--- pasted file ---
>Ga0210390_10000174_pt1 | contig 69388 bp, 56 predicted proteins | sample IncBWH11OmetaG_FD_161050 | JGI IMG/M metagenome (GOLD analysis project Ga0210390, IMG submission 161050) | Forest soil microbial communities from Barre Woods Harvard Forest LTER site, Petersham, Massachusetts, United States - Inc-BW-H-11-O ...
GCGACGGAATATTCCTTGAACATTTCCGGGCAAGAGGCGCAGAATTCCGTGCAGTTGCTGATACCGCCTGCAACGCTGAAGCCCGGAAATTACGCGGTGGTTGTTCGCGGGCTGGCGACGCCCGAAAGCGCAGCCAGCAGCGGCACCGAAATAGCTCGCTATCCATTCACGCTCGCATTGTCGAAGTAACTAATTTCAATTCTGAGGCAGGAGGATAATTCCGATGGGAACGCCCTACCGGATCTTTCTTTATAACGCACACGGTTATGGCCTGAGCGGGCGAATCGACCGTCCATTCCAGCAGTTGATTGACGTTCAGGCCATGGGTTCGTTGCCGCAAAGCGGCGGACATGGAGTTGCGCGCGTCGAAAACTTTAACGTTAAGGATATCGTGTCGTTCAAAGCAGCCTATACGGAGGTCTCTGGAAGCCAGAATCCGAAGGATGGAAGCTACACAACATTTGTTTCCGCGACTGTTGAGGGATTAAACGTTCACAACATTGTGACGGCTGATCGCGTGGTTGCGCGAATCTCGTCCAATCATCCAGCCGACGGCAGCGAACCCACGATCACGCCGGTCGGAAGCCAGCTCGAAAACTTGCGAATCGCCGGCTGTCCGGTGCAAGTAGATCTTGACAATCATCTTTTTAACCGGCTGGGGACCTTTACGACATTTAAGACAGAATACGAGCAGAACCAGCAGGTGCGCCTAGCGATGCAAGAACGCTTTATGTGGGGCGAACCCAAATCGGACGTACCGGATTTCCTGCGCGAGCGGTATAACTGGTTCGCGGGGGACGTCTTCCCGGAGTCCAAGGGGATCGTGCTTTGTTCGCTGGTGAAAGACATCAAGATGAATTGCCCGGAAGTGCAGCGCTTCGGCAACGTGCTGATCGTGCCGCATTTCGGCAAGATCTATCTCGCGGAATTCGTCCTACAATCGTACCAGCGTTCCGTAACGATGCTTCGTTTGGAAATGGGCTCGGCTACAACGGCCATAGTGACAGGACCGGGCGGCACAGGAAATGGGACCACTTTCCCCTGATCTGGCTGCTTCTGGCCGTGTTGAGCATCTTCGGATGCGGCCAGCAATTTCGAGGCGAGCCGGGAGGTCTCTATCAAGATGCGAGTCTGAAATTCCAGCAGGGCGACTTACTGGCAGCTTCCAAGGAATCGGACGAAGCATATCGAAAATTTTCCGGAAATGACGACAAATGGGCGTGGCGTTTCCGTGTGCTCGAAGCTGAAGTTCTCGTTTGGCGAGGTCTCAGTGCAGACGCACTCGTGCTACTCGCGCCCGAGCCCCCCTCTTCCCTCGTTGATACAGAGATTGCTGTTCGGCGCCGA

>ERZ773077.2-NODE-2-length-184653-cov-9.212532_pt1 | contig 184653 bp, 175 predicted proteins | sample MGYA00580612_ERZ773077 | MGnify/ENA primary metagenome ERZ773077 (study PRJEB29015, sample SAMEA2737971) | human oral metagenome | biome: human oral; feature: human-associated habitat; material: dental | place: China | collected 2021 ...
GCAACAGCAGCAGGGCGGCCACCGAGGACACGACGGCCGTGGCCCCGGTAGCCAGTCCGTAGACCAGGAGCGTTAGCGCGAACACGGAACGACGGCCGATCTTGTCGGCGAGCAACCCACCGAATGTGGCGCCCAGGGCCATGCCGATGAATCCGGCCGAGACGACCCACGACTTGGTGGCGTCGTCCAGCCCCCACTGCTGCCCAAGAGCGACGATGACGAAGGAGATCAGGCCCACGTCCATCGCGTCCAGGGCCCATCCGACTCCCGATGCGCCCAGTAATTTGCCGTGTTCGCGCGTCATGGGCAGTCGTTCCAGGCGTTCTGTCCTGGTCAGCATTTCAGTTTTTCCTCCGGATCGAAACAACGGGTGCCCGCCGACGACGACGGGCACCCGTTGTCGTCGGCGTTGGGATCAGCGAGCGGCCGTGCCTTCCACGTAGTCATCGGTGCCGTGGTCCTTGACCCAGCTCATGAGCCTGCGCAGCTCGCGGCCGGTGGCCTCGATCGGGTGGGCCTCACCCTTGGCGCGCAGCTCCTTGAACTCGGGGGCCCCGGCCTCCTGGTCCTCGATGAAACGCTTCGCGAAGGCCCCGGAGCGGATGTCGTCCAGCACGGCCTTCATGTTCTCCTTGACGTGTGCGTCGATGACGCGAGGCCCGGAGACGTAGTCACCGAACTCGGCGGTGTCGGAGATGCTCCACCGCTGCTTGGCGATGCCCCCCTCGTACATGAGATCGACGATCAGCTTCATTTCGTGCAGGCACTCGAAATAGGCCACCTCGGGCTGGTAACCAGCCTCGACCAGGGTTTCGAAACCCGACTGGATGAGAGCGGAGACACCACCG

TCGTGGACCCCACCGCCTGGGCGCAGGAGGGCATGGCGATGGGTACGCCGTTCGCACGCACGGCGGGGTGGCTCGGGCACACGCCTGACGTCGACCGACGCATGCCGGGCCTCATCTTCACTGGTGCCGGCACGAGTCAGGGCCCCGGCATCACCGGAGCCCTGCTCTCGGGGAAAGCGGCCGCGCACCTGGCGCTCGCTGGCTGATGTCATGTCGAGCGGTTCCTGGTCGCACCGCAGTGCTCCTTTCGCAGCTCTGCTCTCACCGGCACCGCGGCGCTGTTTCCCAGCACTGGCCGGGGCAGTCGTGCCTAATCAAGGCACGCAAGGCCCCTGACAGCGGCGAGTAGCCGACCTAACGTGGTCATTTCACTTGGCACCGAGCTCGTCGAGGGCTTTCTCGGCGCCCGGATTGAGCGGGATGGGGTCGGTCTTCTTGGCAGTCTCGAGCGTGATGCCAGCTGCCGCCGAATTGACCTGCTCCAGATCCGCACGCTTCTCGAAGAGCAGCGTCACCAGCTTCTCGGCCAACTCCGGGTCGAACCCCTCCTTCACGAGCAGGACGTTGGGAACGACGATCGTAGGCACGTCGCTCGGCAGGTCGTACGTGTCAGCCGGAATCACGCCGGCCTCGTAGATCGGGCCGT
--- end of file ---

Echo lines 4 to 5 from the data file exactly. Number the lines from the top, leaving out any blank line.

GCAACAGCAGCAGGGCGGCCACCGAGGACACGACGGCCGTGGCCCCGGTAGCCAGTCCGTAGACCAGGAGCGTTAGCGCGAACACGGAACGACGGCCGATCTTGTCGGCGAGCAACCCACCGAATGTGGCGCCCAGGGCCATGCCGATGAATCCGGCCGAGACGACCCACGACTTGGTGGCGTCGTCCAGCCCCCACTGCTGCCCAAGAGCGACGATGACGAAGGAGATCAGGCCCACGTCCATCGCGTCCAGGGCCCATCCGACTCCCGATGCGCCCAGTAATTTGCCGTGTTCGCGCGTCATGGGCAGTCGTTCCAGGCGTTCTGTCCTGGTCAGCATTTCAGTTTTTCCTCCGGATCGAAACAACGGGTGCCCGCCGACGACGACGGGCACCCGTTGTCGTCGGCGTTGGGATCAGCGAGCGGCCGTGCCTTCCACGTAGTCATCGGTGCCGTGGTCCTTGACCCAGCTCATGAGCCTGCGCAGCTCGCGGCCGGTGGCCTCGATCGGGTGGGCCTCACCCTTGGCGCGCAGCTCCTTGAACTCGGGGGCCCCGGCCTCCTGGTCCTCGATGAAACGCTTCGCGAAGGCCCCGGAGCGGATGTCGTCCAGCACGGCCTTCATGTTCTCCTTGACGTGTGCGTCGATGACGCGAGGCCCGGAGACGTAGTCACCGAACTCGGCGGTGTCGGAGATGCTCCACCGCTGCTTGGCGATGCCCCCCTCGTACATGAGATCGACGATCAGCTTCATTTCGTGCAGGCACTCGAAATAGGCCACCTCGGGCTGGTAACCAGCCTCGACCAGGGTTTCGAAACCCGACTGGATGAGAGCGGAGACACCACCG

TCGTGGACCCCACCGCCTGGGCGCAGGAGGGCATGGCGATGGGTACGCCGTTCGCACGCACGGCGGGGTGGCTCGGGCACACGCCTGACGTCGACCGACGCATGCCGGGCCTCATCTTCACTGGTGCCGGCACGAGTCAGGGCCCCGGCATCACCGGAGCCCTGCTCTCGGGGAAAGCGGCCGCGCACCTGGCGCTCGCTGGCTGATGTCATGTCGAGCGGTTCCTGGTCGCACCGCAGTGCTCCTTTCGCAGCTCTGCTCTCACCGGCACCGCGGCGCTGTTTCCCAGCACTGGCCGGGGCAGTCGTGCCTAATCAAGGCACGCAAGGCCCCTGACAGCGGCGAGTAGCCGACCTAACGTGGTCATTTCACTTGGCACCGAGCTCGTCGAGGGCTTTCTCGGCGCCCGGATTGAGCGGGATGGGGTCGGTCTTCTTGGCAGTCTCGAGCGTGATGCCAGCTGCCGCCGAATTGACCTGCTCCAGATCCGCACGCTTCTCGAAGAGCAGCGTCACCAGCTTCTCGGCCAACTCCGGGTCGAACCCCTCCTTCACGAGCAGGACGTTGGGAACGACGATCGTAGGCACGTCGCTCGGCAGGTCGTACGTGTCAGCCGGAATCACGCCGGCCTCGTAGATCGGGCCGT